The COVID-19 pandemic could have had far-reaching consequences for various aspects of society, including the well-being and safety of children. Following the United Nations Convention on the Rights of the Child, violence against children (VAC) is the abuse and neglect that occurs to children under 18 years of age. It includes all types of physical and/or emotional ill-treatment, sexual abuse, neglect, witnessing violence, commercial, or other exploitation that results in actual or potential harm to the child’s health, survival, development, or dignity in the context of a relationship of responsibility, trust, or power [1].

Prevalence rates of VAC vary considerably across countries and research methods [1]. These rates are influenced by the various definitions of VAC, its types, the extent and reliability of official statistics, and the coverage and quality of surveys that rely on different sources of information, e.g., self-reporting by victims, parents or caregivers [2]. Pre-pandemic studies indicate large gaps in existing global data on the prevalence and perpetrators of different forms of VAC in different ages. Age-specific and sex-specific data on witnessing interparental intimate partner violence (IPV) are also rare [2].

Despite these gaps, a most recent pre-pandemic meta-regression revealed prevalence rates of physical and psychological violence, neglect, and witnessing interparental IPV for both boys and girls from the age of two to fourteen years to be greater than 50% [2]. According to a recent review, the rates of physical, psychological, and sexual abuse and neglect during the COVID-19 pandemic between the years 2020 and 2022 ranged from 0.1%–71.2%, 4.9%–61.8%, 1.4%–19.5%, and 7.3%–40%, respectively [3]. The review also found a decline in the reporting of VAC, yet an increase in severe cases of child maltreatment during the COVID-19 pandemic compared to pre-pandemic rates [3].

The pandemic has brought to light several risk factors contributing to a potential increase in physical and psychological VAC that are likely to vary by setting and population. Concerns have been raised about the increased vulnerability of children in many households as a result of stay-at-home orders, disruption of regular routines, school closures and reduced access to support services [4], as well as pre-existing inequalities, and a greater amount of economic stressors, such as job loss, financial instability, and food insecurity [3,4,5,6,7].

According to the latest United Nations Children’s Fund’s guideline on research on VAC during the COVID-19 pandemic for generating evidence [8], researchers are encouraged to adopt a holistic approach in generating actionable evidence. While understanding VAC levels is essential, it is equally important to consider additional types of information and indicators that can provide insight into how best to address the issue. This entails examining risk factors that contribute to VAC, evaluating the accessibility of services for those affected, and assessing the impacts of interventions designed to mitigate and prevent VAC.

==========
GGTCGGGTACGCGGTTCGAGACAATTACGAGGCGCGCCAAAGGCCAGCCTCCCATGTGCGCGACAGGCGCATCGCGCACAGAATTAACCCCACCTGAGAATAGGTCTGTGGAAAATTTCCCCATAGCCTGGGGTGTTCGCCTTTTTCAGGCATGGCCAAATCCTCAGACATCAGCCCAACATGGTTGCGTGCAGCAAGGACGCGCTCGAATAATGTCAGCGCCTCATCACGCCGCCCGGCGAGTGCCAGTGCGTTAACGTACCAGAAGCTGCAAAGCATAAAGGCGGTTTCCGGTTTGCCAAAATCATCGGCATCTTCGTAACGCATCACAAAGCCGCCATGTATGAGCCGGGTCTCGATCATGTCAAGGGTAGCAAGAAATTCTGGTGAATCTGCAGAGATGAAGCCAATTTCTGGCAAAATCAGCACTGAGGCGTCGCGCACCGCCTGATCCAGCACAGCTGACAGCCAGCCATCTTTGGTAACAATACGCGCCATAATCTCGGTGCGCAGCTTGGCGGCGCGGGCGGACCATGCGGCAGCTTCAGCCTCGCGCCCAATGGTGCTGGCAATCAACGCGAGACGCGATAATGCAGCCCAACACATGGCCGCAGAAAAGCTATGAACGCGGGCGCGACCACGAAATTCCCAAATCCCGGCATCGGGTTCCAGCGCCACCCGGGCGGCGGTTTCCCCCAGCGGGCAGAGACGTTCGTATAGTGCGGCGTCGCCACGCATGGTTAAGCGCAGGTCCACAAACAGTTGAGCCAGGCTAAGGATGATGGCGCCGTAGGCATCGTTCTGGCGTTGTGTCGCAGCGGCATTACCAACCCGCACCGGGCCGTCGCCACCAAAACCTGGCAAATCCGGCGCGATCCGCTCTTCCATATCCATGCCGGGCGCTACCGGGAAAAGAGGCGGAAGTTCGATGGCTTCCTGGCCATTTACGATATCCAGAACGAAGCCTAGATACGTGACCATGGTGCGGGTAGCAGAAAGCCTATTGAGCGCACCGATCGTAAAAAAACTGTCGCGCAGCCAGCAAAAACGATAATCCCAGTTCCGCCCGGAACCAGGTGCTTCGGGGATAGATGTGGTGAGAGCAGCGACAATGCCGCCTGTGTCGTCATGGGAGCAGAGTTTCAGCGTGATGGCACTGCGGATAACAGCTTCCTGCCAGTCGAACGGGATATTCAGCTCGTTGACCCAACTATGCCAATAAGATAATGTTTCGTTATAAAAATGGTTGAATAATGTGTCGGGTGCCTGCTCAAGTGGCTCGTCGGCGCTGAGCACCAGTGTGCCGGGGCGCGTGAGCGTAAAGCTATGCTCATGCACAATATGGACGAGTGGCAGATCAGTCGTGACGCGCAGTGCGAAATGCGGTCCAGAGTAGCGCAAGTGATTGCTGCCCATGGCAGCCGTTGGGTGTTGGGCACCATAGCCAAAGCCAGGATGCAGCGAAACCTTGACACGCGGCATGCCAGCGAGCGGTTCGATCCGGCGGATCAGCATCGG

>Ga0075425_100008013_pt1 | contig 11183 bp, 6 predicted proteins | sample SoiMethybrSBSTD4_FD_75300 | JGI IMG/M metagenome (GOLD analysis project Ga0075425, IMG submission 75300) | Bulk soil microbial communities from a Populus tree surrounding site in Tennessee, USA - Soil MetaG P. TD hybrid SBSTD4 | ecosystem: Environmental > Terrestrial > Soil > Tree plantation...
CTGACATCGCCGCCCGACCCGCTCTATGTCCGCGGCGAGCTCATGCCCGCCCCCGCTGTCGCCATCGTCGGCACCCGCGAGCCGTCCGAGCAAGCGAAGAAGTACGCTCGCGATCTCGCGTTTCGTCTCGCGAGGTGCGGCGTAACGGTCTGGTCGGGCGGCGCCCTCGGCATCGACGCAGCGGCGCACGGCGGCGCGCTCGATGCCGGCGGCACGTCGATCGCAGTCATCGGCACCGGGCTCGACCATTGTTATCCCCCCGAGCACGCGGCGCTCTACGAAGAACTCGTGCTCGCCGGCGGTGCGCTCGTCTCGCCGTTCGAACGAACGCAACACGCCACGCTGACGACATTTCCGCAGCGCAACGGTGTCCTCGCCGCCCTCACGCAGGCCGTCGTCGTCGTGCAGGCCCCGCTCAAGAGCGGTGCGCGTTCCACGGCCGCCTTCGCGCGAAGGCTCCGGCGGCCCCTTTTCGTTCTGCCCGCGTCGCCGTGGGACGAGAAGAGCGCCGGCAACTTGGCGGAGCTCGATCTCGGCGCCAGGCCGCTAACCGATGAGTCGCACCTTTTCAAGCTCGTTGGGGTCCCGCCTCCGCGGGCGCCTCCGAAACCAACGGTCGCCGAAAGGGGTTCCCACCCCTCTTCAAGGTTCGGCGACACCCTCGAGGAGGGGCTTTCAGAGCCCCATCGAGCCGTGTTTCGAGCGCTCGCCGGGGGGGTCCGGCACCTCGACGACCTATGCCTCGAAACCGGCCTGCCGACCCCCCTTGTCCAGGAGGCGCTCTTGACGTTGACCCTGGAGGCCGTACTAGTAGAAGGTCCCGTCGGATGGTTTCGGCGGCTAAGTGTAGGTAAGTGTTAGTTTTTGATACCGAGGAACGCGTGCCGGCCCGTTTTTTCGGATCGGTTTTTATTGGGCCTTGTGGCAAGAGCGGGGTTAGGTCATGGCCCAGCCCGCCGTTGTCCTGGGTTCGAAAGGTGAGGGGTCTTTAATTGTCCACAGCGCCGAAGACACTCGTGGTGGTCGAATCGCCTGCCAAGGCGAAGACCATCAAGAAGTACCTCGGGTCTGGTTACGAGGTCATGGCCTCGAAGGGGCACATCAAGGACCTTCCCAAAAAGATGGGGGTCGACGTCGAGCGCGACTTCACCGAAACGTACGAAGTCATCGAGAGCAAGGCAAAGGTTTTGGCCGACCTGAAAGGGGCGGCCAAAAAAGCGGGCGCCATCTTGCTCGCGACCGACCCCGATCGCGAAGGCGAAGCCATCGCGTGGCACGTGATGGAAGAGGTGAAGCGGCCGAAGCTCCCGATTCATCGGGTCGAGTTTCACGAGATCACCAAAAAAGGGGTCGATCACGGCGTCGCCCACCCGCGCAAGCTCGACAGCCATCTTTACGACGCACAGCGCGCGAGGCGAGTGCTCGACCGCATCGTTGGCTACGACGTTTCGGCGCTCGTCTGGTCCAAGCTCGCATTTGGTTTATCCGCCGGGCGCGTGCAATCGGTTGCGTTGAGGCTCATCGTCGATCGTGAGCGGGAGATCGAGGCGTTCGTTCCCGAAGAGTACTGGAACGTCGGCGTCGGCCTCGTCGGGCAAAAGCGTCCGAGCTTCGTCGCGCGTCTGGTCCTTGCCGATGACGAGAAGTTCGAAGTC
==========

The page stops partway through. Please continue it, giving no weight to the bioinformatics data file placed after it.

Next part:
The guideline highlighted the importance of identifying the sources used for data collection as a crucial first step [8]. This is particularly critical because the type of data sources may answer different questions that in turn are used to inform advocacy and action related to VAC during the COVID-19 pandemic [8]. These sources can include a wide range of channels through which data on VAC can be collected, such as from the children themselves or their parents or primary caregivers (known as survey data), or from systems or individuals who deal with the affected (known as operational data). Each of these sources has unique strengths and limitations that need to be carefully considered to ensure reliable and comprehensive data collection.

Therefore, and in an attempt to obtain a more holistic understanding of the subject, we will first review the included studies according to the main types of data on VAC that were used. Secondly, we will identify the ways in which COVID-19 has impacted such violence by exploring frequency of service responses, mediating effects of already known risk factors, and changes in abuse dynamics. Therefore, our aim was to critically evaluate the literature on the impact of the COVID-19 pandemic on VAC perpetrated by parents or other primary caregivers and co-occurring IPV, if present.


We searched PubMed, Embase, and PsycINFO for peer-reviewed articles using the terms ‘violence against children’, ‘child maltreatment’, ‘child abuse’, ‘child neglect’, ‘child exposure to intimate partner violence/domestic violence’, ‘violent discipline’, ‘corporal punishment’, ‘child sexual abuse’, and ‘sexual exploitation’ as search terms for violence (Appendix A). We included English, German, and French articles published between 2019 and 2023.